program to establish a Mars Society presence at airshows across the United
States. For information on either program, swing by their website

The Society’s Oregon chapter, in collaboration with the Oregon Public
Education Network, (OPEN) and the Oregon L5 Society is developing a
comprehensive, state-wide Mars Millennium Project proposal focusing on a
Lava Tube Colony. Several Social Science lessons dealing with history are
currently in place, as is an Art section on constructing a Martian lava tube
model. Take a peek at

Numerous U.S. chapters report having presented public talks on Mars
exploration recently — among them chapters in New York, Ohio, California,
Washington state, Pennsylvania and Michigan. Mars Society members are also
waving the Martian flag (as it were) internationally, with the Mars Society
Polska reporting that a public presentation at the University of Warsaw was
well received. Likewise, the British chapter (Mars Society UK Ltd.) recently
hosted an “Afternoon on Mars” with the Challenger Learning Centre in
Leicester. More intriguing, UK members report that they have re-initiated
monthly London “Spacepub” meetings that bring together space advocates,
aerospace professionals and journalists.

The Red Planet Satellite Report offers a full listing of recent chapter and
task force activities. You can find it in the members section of the Mars
Society website at


Presidential-hopeful John McCain’s, in answer to the question: “Should the
U.S. pursue a manned mission to Mars?” published the following answer on his

“A manned mission to Mars appears to be technologically possible over the
next few years, but it would be a very costly undertaking. With the high
costs of the International Space Station, NASA doesn’t have enough funding
to undertake another major mission. However, if the cost of a manned mission
to Mars could be drastically reduced, I believe we should pursue this
important space exploration project.”

Editors’ note: It seems like Mr. McCain needs to hear more about the new
low-cost Mars mission architectures, such as the CalTech mission, Mars
Direct and NASA JSC’s Design Reference Mission.


In order to facilitate broad attendance at the Mars Society Convention, to
be held in Toronto August 10-13, 2000, Ryerson University has made available
to the Mars Society a block of 150 dormitory rooms that can be rented by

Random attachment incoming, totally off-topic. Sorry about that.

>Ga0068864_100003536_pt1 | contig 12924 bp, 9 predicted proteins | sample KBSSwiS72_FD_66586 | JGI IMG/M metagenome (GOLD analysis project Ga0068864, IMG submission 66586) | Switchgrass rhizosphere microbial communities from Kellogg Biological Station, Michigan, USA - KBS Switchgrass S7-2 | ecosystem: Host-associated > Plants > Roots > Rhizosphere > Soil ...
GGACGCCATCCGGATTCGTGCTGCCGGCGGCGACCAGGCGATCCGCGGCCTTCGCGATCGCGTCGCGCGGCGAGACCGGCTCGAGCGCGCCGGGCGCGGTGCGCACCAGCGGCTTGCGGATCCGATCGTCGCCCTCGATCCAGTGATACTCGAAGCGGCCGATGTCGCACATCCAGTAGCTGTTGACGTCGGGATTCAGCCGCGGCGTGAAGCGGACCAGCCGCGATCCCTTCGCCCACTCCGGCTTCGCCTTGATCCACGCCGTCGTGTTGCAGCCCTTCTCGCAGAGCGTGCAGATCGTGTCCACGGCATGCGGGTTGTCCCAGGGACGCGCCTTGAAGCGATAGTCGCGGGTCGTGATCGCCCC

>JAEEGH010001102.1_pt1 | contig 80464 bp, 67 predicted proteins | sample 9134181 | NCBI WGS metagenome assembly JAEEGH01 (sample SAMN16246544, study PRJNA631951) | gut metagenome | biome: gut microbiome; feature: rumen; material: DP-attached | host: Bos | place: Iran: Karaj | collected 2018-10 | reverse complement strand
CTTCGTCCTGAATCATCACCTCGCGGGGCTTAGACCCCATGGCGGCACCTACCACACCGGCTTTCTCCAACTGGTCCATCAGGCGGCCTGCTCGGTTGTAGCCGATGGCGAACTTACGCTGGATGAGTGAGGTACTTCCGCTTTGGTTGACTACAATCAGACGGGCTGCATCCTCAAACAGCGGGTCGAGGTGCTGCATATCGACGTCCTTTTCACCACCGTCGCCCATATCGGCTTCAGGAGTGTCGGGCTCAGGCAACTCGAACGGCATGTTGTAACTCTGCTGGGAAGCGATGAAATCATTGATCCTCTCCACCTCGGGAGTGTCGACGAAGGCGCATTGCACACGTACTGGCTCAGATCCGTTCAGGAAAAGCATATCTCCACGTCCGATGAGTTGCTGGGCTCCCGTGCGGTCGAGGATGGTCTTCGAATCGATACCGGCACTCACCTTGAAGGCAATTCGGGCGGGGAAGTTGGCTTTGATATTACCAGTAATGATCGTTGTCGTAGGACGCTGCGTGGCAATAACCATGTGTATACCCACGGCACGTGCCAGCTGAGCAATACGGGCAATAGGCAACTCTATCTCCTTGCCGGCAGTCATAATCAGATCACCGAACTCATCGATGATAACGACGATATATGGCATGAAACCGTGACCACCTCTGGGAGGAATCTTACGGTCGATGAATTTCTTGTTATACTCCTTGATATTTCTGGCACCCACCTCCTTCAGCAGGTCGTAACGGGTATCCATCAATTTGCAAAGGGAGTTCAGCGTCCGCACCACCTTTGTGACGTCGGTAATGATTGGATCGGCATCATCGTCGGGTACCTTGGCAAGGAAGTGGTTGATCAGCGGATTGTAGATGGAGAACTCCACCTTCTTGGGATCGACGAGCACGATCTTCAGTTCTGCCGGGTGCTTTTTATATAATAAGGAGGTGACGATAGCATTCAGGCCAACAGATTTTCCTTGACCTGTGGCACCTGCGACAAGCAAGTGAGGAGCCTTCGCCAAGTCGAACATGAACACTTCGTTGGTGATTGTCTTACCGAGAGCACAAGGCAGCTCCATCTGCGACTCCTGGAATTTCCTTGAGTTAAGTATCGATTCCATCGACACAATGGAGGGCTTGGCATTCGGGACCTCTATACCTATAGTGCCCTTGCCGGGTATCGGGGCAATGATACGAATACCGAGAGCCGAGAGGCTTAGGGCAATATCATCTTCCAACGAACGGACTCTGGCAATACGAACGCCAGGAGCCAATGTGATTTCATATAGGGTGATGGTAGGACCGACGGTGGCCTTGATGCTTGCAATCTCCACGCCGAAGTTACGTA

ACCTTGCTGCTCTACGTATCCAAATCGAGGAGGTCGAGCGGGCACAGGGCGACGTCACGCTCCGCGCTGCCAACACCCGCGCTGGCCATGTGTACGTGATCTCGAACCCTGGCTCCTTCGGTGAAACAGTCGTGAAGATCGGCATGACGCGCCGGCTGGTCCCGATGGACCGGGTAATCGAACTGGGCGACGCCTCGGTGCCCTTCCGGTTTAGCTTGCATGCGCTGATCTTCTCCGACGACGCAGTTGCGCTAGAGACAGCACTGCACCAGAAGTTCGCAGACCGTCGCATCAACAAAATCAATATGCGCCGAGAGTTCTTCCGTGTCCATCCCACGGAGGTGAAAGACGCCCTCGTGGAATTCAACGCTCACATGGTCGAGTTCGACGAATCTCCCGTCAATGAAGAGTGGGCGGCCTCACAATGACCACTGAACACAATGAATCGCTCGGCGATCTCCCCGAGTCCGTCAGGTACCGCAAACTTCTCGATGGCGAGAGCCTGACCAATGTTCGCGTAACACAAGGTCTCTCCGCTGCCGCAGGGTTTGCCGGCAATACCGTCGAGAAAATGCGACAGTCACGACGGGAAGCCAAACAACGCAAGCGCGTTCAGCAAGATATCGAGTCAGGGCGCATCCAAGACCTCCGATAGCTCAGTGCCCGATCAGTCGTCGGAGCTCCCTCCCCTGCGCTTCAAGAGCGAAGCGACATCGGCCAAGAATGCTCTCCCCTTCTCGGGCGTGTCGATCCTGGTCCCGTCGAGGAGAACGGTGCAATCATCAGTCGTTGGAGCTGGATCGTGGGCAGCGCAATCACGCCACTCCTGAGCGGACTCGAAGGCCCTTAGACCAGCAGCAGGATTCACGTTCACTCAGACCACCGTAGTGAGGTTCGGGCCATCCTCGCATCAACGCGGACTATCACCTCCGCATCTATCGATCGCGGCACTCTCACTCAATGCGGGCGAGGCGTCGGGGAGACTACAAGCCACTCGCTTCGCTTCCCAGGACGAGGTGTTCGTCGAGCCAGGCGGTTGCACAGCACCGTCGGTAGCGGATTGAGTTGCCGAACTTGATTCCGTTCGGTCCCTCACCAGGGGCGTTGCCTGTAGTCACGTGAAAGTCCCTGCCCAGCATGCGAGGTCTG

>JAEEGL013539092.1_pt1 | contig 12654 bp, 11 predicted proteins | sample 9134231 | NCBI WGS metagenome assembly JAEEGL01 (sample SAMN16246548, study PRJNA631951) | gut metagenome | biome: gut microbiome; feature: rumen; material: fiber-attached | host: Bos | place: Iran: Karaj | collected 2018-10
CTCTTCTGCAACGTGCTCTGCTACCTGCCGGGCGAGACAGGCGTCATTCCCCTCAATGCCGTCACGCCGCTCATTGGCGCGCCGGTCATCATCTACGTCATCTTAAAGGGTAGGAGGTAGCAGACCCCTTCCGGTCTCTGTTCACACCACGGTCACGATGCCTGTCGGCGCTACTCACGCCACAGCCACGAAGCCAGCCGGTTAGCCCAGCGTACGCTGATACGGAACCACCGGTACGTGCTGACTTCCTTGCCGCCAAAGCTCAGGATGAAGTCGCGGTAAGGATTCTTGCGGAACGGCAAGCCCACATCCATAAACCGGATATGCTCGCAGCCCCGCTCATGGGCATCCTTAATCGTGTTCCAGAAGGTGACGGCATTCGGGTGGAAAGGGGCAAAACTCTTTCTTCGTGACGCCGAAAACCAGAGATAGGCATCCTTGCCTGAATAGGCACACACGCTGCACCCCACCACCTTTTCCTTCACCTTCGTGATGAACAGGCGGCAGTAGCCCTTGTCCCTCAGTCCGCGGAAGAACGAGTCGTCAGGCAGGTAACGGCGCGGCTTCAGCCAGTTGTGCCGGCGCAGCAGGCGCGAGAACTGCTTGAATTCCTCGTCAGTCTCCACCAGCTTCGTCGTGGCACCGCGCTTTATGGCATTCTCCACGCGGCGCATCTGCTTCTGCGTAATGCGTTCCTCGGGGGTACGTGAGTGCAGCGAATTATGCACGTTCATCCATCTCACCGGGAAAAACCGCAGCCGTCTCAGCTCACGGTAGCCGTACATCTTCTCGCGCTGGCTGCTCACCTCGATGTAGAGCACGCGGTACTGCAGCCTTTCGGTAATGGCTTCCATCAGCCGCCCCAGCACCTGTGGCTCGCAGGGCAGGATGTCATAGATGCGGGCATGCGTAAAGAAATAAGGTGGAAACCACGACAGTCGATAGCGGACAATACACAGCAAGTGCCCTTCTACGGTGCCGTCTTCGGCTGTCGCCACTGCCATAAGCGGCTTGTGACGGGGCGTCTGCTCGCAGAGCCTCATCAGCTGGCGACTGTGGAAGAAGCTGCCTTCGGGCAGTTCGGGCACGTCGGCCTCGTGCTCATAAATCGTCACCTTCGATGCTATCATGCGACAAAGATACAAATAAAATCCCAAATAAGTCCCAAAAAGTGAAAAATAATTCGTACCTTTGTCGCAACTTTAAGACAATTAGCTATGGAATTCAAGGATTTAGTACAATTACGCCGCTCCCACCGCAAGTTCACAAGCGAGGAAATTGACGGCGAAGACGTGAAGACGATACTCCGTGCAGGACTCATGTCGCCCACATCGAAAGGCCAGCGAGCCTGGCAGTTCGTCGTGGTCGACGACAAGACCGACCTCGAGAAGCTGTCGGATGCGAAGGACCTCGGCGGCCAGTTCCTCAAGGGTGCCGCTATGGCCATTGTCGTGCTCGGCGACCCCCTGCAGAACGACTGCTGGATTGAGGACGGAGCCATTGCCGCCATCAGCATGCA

convention attendees at a rate of $22 (US) per night for students with ID,
or $33 (US) per night for others. These rates are much lower than the cost
of hotel rooms in Toronto, so if you wish to take advantage of this
money-saving offer, we suggest you reserve your room immediately.

Located approximately a one-minute walk from convention facilities, the
private rooms are dorm-style, with own telephone, TV, fridge and microwave
on every floor, and access to swimming pool and exercise room.

To reserve your room call Ryerson Residence Tel: (416) 979-5296


Valentine’s Day is coming, and, guys, this year the good news is that you
can show her your love, while helping get humans to Mars at the same time.
That’s right, romance her for Mars! The way to do it is to send her flowers
from 1-800-Flowers at the Mars Society Mall. It’s easy ó just go to the Mars
Society website at, click on ‘Shop Now,’ go to
1-800-Flowers and make your purchase. Five percent of whatever you spend
will go to the Mars Society to help build the Mars Society Flashline Arctic
Research Station, and other projects designed to help get humans to Mars.

Of course, if you really want to show her you care, offers fine
jewelry for the
serious romantic. But that’s not all that’s available at the Mall. Books,
clothing, art — it’s all for sale at the Mars Society Mall. And ladies,
don’t be left out! Guys like to get presents too. Everything a man can
possibly want (almost) can be gotten at the Mars Society mall.

The Mars Society Mall: If we don’t have it, you don’t need it.

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SpaceRef staff editor.